Let’s see what we can learn from the frequency domain. This is where the PSD can help. Using our open-source library obtaining a PSD is quite simple with the function endaq.calc.psd.welch():
- Provide as input the time domain data indexed by time
- Select a frequency bin width
- Then plot the resulting power spectral density.
Figure 2. PSD plot of the 10 to 50 Hz noise, the 30 Hz sine tone, and the 80.25 Hz sine tone
Figure 2 shows the PSD plot with a 1 Hz bin width. The broadband white noise is displayed as a mostly flat line between 10 and 50 Hz. The plot shows two peaks, one at 30 Hz and one at 80 Hz representing the 30 Hz and 80.25 Hz sine tones. The 30 Hz tone falls in the center of the 30 Hz bin so all the power at 30 Hz is captured in that bin. The 80.25 sine tone is not in the center of the bin, and some of the power leaks into the adjacent bin. As a result, the peak of the power at 80.25 Hz is lower than the power at 30 Hz.
Although I am talking about a power spectral density, the Y-axis defines an acceleration density in g2/Hz. Irrespective of the units, the important point is the PSD curve clearly shows the frequency content of the vibration data; and frequencies with high vibration content can be identified. A mechanical engineer can then relate high acceleration density to mechanical issues in a machine.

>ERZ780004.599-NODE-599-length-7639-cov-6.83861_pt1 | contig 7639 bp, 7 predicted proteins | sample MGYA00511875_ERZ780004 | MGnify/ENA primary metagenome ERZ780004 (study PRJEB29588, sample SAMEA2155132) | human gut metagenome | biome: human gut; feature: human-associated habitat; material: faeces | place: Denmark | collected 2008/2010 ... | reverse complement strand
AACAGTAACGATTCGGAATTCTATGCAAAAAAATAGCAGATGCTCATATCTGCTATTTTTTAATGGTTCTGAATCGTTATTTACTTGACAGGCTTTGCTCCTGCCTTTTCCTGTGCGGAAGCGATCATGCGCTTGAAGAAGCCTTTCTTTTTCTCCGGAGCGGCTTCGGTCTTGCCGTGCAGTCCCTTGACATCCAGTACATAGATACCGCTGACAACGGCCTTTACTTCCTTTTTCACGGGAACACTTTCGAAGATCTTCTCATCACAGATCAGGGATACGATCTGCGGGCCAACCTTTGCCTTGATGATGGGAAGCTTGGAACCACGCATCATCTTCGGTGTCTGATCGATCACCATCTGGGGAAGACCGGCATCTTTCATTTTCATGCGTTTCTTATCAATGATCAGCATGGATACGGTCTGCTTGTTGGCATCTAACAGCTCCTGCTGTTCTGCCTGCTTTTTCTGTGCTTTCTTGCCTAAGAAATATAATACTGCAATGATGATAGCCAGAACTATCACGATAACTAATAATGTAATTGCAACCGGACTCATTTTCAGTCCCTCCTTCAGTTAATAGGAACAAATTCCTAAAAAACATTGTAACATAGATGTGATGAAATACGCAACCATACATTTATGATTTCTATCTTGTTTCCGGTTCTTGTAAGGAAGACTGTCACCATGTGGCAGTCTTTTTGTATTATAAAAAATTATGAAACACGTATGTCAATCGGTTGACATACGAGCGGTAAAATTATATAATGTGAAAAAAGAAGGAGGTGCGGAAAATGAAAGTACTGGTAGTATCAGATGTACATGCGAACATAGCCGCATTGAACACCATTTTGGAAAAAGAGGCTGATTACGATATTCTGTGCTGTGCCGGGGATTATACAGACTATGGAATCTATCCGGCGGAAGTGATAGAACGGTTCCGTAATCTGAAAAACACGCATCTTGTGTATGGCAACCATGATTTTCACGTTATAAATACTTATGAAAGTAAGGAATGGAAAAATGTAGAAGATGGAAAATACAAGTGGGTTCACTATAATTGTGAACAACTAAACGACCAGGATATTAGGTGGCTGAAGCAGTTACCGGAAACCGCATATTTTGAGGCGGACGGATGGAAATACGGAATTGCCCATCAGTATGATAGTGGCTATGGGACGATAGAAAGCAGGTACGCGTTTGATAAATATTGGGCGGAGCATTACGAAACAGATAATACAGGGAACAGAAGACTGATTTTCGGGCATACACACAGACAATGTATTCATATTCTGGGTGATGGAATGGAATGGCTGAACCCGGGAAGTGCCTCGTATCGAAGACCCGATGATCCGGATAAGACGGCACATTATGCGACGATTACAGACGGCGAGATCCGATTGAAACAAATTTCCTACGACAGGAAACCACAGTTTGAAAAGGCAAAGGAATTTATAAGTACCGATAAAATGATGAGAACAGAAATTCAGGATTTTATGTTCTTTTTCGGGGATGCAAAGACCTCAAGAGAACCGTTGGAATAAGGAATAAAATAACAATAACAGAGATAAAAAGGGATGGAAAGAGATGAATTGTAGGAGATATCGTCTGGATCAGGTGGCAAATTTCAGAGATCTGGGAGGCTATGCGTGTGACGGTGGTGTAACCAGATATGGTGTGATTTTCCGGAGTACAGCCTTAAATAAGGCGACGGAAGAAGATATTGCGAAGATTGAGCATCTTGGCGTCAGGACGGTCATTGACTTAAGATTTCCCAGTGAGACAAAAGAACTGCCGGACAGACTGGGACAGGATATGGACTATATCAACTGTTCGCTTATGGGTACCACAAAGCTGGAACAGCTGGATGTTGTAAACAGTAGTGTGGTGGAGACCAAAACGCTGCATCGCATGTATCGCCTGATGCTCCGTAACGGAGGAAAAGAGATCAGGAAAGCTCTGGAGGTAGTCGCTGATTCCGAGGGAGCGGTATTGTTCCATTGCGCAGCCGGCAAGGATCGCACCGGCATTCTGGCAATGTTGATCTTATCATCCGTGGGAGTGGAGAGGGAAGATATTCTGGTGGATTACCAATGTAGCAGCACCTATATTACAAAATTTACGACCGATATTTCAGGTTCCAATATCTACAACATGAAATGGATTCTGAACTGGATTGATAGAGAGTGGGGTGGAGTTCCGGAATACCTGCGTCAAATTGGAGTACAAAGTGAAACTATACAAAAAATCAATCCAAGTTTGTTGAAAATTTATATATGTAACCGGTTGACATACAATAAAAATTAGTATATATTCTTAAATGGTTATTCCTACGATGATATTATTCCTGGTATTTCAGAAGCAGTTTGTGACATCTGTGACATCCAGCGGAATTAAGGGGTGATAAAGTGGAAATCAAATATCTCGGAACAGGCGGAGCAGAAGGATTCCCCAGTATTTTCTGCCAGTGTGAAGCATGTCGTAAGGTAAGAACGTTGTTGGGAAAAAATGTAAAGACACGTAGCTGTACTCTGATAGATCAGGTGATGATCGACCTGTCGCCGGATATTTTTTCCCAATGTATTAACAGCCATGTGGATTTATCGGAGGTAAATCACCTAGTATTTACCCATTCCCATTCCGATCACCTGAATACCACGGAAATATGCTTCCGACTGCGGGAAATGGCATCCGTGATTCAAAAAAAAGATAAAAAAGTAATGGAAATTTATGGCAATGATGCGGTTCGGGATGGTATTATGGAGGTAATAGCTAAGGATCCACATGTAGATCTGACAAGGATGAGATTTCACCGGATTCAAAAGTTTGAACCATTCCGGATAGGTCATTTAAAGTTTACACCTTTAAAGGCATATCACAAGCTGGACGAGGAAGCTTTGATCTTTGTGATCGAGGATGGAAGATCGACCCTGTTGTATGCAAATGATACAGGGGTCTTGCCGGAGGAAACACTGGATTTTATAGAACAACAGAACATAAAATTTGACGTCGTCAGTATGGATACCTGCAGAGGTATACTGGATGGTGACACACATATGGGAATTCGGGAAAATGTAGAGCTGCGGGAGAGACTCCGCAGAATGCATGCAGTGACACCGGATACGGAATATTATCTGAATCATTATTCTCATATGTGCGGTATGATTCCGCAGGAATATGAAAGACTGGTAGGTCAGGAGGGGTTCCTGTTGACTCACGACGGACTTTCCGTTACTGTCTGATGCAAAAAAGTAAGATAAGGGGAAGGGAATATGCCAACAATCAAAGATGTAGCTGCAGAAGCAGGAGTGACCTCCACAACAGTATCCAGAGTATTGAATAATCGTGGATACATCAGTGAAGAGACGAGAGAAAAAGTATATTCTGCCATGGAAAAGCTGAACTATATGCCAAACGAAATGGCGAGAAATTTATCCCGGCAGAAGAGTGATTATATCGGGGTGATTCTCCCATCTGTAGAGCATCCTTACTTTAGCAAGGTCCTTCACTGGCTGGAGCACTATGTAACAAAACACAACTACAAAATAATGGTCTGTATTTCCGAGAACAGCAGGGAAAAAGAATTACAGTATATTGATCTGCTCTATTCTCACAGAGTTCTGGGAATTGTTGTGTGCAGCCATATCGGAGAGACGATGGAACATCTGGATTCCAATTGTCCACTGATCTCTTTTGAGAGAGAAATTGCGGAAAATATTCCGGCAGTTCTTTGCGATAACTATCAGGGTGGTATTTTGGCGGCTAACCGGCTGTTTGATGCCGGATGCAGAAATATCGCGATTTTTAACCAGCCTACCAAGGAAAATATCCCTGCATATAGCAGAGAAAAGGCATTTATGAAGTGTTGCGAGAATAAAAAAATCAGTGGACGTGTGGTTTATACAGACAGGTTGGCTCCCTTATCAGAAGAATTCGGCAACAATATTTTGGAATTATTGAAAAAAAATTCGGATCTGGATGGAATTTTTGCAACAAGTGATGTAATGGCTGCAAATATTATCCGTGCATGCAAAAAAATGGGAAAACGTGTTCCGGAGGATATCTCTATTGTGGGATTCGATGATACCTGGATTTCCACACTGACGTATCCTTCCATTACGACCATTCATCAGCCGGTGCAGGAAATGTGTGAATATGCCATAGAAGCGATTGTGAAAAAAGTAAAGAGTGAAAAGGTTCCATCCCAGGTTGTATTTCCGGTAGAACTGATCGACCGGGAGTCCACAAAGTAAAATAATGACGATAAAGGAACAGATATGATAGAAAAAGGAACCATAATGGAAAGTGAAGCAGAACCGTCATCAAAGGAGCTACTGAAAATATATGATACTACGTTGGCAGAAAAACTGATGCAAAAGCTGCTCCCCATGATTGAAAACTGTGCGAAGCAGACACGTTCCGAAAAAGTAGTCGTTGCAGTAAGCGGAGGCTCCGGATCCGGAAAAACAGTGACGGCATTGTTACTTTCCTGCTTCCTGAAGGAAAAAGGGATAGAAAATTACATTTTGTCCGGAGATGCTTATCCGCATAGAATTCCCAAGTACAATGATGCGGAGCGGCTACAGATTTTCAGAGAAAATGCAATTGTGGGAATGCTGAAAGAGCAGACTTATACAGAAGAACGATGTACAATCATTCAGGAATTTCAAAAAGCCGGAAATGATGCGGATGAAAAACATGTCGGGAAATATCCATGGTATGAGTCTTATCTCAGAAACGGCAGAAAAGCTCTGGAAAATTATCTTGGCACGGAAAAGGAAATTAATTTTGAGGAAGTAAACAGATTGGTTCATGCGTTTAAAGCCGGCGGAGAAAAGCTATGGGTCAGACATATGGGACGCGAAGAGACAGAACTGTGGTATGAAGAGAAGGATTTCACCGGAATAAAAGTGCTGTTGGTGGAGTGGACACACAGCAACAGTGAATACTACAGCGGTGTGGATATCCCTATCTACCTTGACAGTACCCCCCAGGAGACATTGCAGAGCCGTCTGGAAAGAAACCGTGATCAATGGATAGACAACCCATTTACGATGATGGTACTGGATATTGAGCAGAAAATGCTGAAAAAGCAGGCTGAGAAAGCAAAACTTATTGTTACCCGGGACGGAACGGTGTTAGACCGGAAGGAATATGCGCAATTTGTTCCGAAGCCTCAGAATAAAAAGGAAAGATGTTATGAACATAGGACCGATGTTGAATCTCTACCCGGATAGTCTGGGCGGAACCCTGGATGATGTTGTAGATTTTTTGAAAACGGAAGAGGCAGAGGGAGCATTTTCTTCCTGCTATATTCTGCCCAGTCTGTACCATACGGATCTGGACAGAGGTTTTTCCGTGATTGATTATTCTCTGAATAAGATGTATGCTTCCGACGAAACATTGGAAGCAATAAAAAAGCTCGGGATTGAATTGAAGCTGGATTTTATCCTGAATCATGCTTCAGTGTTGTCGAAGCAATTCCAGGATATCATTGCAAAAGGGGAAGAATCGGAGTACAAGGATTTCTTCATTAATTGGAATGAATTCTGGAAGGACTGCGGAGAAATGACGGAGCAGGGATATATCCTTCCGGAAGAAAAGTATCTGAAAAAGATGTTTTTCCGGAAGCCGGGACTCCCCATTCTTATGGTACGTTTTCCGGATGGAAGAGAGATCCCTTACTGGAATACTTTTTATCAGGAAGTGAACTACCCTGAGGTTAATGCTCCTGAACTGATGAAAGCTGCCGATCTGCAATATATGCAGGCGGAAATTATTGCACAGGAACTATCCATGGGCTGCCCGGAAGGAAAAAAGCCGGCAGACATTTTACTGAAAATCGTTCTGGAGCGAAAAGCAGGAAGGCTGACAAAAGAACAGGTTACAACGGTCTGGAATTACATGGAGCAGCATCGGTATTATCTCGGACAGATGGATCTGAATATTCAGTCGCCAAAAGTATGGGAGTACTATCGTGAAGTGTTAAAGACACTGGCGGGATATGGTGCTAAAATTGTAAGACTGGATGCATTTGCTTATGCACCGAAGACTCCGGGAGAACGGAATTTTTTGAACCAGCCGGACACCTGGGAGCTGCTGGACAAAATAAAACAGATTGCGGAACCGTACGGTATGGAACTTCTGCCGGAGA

Now let's demonstrate the effectiveness of the PSD by comparing different time durations and bin widths all in an interactive plot!
Figure 3. PSD plots as a function of three different bin widths and time durations.
Figure 3 illustrates the PSDs of the same data using bin widths of 0.5 Hz, 1 Hz, and 2 Hz. The plots in the first column on the left are the 30 - 50 Hz noise. The multiple color waveforms are the Fourier transforms of individual segments of the time domain data. The orange line represents the PSD of the total data set. The second column plots are the 30 Hz and 80.25 Hz sine waves. The third column combines the noise and the sine waves. Note that as the bin widths become wider, the acceleration density peaks become lower. There is less density in a wider bin width so the magnitude of the density decreases with an increasing bin width. Increasing the bin width has the effect of averaging the spectral density.
From the noise data, which is representative of typical vibration data, you can see that the magnitude of the PSD stays fairly constant independent of the bin width or time duration!
Nuts and Bolts of the PSD Calculation
Here is how the power spectral density is calculated under the hood from your inputs.